I'm a political junkie; I love hearing news about the "too-close-to-call" races, listening to the latest poll data, and watching election night returns. For those of you who aren't as enamored as I am, the good news is that the 2014 mid-term elections will soon be over.
For hospices, elections happen every day. Unlike voters, hospices can't be apathetic when it comes to understanding the key issues related to the election and admission process. Since I'm not a regulatory expert, I'll leave it to my friends at Weatherbee Resources to write about compliance-related issues (including this recent blog regarding the changes to the Notice of Election process).
Instead this post serves as a reminder, in the context of the recent Washington Post series The Business of Dying, that hospice should have absolutely nothing in common with political campaigns. And yet, there are similarities:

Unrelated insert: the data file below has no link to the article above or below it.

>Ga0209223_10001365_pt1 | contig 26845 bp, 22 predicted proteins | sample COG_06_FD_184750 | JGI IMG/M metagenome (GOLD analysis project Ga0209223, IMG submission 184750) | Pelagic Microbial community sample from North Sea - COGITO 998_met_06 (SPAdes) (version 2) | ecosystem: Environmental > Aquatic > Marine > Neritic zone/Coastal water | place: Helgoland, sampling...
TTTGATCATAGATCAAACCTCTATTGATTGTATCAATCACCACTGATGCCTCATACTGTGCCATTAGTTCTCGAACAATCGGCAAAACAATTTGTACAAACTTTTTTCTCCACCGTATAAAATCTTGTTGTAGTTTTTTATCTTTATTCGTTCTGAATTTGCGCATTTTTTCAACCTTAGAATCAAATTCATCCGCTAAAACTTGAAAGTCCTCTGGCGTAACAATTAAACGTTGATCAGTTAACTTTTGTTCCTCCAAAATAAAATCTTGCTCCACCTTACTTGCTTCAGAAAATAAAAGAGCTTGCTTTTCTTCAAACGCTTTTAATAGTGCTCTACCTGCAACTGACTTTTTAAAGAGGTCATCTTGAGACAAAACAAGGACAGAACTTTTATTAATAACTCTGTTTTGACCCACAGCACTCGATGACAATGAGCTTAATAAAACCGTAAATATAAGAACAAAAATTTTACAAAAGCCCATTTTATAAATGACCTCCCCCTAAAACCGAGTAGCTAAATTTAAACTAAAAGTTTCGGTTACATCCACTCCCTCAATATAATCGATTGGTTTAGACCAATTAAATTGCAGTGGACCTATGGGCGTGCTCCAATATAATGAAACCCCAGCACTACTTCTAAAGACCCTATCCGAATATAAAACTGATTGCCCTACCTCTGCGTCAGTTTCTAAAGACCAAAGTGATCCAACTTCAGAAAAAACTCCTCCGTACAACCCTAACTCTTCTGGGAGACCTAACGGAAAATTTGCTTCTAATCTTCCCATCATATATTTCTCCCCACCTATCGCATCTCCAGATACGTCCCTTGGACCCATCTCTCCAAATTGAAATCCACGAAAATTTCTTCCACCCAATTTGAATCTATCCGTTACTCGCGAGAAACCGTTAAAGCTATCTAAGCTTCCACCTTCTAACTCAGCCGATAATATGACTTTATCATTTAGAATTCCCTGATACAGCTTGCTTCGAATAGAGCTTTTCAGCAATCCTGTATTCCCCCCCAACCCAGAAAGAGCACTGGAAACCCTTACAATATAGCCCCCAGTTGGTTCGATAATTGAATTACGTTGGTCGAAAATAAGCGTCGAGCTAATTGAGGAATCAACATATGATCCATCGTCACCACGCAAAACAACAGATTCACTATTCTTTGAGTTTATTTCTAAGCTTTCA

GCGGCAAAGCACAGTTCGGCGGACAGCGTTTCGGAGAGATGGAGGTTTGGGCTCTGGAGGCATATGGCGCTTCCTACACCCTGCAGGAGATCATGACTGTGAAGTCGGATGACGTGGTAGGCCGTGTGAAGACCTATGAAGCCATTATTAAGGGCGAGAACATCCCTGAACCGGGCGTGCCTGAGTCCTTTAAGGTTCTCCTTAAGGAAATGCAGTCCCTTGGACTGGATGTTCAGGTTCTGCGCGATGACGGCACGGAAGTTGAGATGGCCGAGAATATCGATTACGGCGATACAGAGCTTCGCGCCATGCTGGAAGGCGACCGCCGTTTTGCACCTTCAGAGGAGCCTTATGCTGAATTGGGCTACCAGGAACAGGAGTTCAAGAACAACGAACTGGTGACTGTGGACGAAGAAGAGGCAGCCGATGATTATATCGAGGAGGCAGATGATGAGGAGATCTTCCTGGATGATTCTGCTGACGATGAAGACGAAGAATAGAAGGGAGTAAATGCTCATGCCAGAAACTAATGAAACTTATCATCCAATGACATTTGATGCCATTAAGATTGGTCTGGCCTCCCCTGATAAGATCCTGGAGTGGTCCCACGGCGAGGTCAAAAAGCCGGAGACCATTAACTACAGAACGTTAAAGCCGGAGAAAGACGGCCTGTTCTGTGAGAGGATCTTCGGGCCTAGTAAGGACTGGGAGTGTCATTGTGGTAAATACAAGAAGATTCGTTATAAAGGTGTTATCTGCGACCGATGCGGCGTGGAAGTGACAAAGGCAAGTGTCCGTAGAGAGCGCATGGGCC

It's not too late to reverse course and return to the days when journalists, patients/families and referring physicians were universally singing praises of hospice. What can you do to help improve the reputation of hospice in the US?
- Promote resources that help patients/families understand how to select a quality hospice that is best for them;
- Stop talking about your competitors - at all. Focus on being the best hospice in your community and promote your value, not your competitors' faults;
- Be wary of offering bonuses to sales/outreach and/or admission staff, and if you do, follow the NHPCO Hospice and Palliative Care: Ethical Marketing Practices; and
- Be proactive, conduct regular audits of your systems and processes to ensure that your hospice is always in compliance with the regulatory requirements.
The 2016 election season will start as soon as the mid-term elections are over, let's hope that by the time election day 2016 is upon us, there will be little if anything in common between political campaigns and hospice.
Posted by Kathy Brandt, MS, Principal of the kb group